Himilce Novas

Himilce Novas (born 1944 in Havana, Cuba) is a novelist, historian, journalist and human rights activist.

In 1960, her family fled to the United States. Novas was educated in New York City, where she has spent most of her life.

Novas’ career spans several decades and encompasses works of fiction and non-fiction. Her published work includes poetry, plays, novels, reference books, and a cookbook about Latin American cuisine. She began her writing career as a teenager, when Nobel Prize laureate Camilo José Cela published her poems in his literary journal, Papeles de son Armadans. Later, she worked as a journalist, magazine editor and publicist for Vanidades, The New York Times, The Connoisseur, The Christian Science Monitor, and other publications.

As a human rights activist, Novas was an early member of the National Organization for Women. She continues to work on behalf of women and those in the GBLT community and was featured in the book Feminists Who Changed America, 1963–1975 (2006). She has served on the board of Veteran Feminists of America.

In 2011, Himilce Novas was the recipient of a National Women's Political Caucus “Women of Courage” Award. Among eight other 2011 recipients included Representative Nancy Pelosi, past Secretary of Labor Alexis Herman and Ambassador Mary Olmsted. The National Women's Political Caucus established the NWPC Women of Courage awards[1] to honor women from diverse backgrounds who have demonstrated courage by taking a stand on or against unpopular or controversial issues to further civil rights and equality, and who typify women’s leadership. [1]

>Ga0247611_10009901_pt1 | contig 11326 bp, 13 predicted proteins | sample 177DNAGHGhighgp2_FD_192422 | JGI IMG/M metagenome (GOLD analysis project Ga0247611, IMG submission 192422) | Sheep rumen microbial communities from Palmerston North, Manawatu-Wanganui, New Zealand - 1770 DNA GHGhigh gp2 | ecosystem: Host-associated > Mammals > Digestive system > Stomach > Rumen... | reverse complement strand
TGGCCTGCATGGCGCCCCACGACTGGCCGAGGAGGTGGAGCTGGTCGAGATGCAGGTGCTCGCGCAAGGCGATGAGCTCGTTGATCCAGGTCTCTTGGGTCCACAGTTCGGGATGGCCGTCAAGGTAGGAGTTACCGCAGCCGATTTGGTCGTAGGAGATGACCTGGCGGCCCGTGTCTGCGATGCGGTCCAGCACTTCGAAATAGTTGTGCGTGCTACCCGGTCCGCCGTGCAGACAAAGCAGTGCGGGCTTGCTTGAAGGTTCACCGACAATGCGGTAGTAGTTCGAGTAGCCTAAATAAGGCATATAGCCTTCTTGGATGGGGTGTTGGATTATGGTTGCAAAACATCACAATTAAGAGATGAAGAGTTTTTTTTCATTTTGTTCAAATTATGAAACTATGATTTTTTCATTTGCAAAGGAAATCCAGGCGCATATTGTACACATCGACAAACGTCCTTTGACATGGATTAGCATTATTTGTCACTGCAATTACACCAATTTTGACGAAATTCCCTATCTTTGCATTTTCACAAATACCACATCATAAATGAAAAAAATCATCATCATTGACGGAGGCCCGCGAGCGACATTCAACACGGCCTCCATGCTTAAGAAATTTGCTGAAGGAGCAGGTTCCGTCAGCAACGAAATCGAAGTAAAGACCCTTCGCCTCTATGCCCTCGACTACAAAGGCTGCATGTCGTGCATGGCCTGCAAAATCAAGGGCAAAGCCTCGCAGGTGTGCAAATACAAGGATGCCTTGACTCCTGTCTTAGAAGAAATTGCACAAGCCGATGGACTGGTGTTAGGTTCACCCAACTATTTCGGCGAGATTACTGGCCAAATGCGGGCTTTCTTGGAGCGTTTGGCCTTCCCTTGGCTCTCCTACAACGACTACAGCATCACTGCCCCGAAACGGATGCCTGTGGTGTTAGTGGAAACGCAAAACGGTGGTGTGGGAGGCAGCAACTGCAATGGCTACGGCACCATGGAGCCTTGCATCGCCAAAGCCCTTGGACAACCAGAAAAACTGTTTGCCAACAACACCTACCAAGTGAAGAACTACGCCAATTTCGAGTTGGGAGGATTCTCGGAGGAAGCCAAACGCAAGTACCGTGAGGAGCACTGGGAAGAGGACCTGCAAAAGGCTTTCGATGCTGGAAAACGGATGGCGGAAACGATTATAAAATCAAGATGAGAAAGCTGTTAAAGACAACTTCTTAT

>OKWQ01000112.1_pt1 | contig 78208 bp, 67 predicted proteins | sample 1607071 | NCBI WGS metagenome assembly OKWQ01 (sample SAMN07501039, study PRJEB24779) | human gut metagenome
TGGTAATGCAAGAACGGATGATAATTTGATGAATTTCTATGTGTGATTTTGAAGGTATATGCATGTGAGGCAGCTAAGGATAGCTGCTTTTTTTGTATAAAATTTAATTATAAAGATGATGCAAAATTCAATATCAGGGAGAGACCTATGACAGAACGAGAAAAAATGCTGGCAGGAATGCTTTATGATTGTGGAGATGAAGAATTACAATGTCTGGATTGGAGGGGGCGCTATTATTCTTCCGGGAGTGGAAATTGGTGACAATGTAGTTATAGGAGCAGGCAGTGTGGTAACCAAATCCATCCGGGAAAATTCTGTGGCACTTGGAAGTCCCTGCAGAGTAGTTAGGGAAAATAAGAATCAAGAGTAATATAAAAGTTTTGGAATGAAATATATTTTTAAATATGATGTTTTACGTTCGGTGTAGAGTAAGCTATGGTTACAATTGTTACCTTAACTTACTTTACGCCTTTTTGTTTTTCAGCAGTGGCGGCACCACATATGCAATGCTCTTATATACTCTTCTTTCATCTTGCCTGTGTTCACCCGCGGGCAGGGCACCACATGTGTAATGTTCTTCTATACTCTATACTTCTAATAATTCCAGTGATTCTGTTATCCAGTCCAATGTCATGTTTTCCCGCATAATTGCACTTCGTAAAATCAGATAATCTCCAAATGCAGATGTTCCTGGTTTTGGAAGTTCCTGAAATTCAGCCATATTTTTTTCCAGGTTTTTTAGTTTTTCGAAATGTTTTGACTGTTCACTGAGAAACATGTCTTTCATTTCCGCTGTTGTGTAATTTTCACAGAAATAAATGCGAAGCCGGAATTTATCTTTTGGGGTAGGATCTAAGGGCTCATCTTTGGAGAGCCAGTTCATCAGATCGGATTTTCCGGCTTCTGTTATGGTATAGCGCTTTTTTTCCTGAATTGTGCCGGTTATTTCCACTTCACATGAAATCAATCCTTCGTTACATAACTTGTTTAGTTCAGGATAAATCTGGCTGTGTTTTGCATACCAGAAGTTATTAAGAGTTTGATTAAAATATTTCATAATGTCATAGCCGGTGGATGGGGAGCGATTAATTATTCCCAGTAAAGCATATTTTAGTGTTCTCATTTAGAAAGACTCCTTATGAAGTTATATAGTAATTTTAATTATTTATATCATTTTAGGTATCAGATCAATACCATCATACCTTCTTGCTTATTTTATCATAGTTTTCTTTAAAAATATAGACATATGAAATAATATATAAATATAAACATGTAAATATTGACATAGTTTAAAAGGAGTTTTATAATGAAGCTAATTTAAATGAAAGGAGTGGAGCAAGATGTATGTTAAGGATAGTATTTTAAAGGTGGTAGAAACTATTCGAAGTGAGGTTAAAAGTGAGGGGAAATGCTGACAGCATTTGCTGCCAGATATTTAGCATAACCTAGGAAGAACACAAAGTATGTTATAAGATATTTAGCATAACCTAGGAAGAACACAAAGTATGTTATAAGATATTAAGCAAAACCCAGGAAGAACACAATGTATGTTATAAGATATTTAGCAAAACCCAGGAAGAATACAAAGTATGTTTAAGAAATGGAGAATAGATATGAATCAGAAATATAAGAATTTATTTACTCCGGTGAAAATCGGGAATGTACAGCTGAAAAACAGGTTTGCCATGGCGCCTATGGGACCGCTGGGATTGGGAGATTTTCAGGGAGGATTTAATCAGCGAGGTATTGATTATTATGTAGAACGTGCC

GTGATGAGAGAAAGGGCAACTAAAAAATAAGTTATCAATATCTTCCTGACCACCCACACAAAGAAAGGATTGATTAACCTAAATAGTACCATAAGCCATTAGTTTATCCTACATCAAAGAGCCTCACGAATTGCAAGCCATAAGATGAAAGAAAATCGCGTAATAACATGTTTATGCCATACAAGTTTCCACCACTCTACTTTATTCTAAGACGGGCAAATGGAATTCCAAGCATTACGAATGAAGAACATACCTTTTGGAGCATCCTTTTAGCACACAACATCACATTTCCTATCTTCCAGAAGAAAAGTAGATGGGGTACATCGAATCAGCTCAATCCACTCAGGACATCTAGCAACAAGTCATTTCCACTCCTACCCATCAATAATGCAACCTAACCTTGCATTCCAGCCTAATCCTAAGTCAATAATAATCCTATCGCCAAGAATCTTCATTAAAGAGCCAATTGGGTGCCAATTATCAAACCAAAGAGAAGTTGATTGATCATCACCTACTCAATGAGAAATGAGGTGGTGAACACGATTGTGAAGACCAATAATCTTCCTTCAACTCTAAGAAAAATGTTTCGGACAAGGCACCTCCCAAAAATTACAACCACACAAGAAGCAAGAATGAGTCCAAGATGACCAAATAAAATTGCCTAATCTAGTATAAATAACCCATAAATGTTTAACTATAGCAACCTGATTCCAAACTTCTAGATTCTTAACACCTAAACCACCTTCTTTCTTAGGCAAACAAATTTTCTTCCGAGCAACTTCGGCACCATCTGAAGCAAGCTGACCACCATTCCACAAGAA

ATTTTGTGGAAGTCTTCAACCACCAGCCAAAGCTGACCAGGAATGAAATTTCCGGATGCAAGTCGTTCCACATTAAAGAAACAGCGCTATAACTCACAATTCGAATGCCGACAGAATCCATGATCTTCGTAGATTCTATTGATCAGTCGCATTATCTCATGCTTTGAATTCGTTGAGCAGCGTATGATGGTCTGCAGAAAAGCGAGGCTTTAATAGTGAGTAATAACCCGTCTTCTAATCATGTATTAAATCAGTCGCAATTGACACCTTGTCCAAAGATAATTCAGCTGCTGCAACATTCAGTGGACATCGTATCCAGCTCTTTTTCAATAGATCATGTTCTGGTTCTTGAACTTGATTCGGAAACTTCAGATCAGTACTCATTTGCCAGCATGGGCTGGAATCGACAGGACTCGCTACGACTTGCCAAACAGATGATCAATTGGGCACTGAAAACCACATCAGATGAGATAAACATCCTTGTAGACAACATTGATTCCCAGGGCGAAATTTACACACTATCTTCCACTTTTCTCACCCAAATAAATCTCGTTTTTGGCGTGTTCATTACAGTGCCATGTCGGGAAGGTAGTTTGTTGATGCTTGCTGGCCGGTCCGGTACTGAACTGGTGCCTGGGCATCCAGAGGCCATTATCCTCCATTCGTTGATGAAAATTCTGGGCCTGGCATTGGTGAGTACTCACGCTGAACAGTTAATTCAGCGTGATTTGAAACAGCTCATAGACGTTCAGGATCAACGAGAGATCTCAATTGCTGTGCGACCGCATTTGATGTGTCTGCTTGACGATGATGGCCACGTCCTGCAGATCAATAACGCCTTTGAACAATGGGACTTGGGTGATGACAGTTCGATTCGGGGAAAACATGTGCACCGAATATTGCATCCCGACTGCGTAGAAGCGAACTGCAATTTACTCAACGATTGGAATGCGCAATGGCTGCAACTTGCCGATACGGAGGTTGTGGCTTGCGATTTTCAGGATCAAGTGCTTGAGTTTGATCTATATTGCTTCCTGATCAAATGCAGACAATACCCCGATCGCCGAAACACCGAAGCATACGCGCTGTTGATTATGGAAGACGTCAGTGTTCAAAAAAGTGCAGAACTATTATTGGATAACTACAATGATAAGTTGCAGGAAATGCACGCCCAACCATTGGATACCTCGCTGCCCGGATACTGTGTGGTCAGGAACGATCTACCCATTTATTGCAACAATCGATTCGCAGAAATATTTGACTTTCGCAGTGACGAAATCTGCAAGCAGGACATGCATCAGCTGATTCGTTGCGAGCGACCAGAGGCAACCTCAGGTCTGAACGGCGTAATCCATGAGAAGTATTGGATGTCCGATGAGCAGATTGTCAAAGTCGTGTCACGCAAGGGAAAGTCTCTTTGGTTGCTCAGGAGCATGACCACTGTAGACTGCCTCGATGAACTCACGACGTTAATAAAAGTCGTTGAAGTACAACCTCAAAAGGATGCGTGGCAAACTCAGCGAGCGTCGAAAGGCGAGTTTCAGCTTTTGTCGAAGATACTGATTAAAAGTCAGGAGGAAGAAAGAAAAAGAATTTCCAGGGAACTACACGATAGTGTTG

As a public speaker and visiting professor at educational institutions such as Wellesley College, the University of California, Santa Barbara, and Clark University, Novas has specialized in a wide range of topics, including her own fiction and non-fiction works, Latino culture, feminism, and Gay and Lesbian history and culture. While living in Santa Barbara, Novas hosted the cultural interview radio talk show, The Novas Report, over KQSB 990-AM. She is a frequent contributor and has served as feature editor for The Multicultural Review. Himilce Novas’ novel, Princess Papaya, is devoted a chapter in the book Troubling Nationhood in U.S. Latina Literature: Explorations of Place and Belonging (Latinidad: Transnational Cultures in the United States) By Maya Socolovsky (Rutgers University Press) https://www.amazon.com/Princess-Papaya-Himilce-Novas-ebook/dp/B012U7BV62 https://www.amazon.com/s?k=Troubling+Nationhood+in+Latina+Literature+by+Maya+Socolovsky+%28Rutgers+University+Press%29&ref=nb_sb_noss

Selected bibliographyEdit


  • Mangos, Bananas and Coconuts: A Cuban Love Story (1996) ISBN 1-55885-092-9
  • Princess Papaya (2005) ISBN 1-55885-436-3


  • Everything You Need to Know About Latino History (1994;2003;2008) ISBN 978-1-4295-8826-3
  • Remembering Selena: A Tribute in Pictures and Words/Recordando Selena: Un tributo en palabras y fotos (with Rosemary Silva, 1995) ISBN 0-679-44408-4
  • Latin American Cooking Across the USA (with Rosemary Silva, 1997) ISBN 0-679-44408-4 (trans. La Buena Mesa, 1997)
  • The Hispanic 100: A Ranking of the Latino Men and Women Who Have Most Influenced American Thought and Culture (1995) ISBN 0-8065-1651-8
  • Passport Spain: Your Pocket Guide to Spanish Business, Customs & Etiquette (with Rosemary Silva, 1997) ISBN 1-885073-35-6
  • Everything You Need to Know About Asian American History (with Lan Cao, 2004) ISBN 0-452-28475-9


  1. ^ Mitchell, Linda (September 9, 2011). "Former Washington State Representative is one of nine to receive award honoring remarkable women leade". Northwest Asian Weekly. Retrieved 10 February 2020.

External linksEdit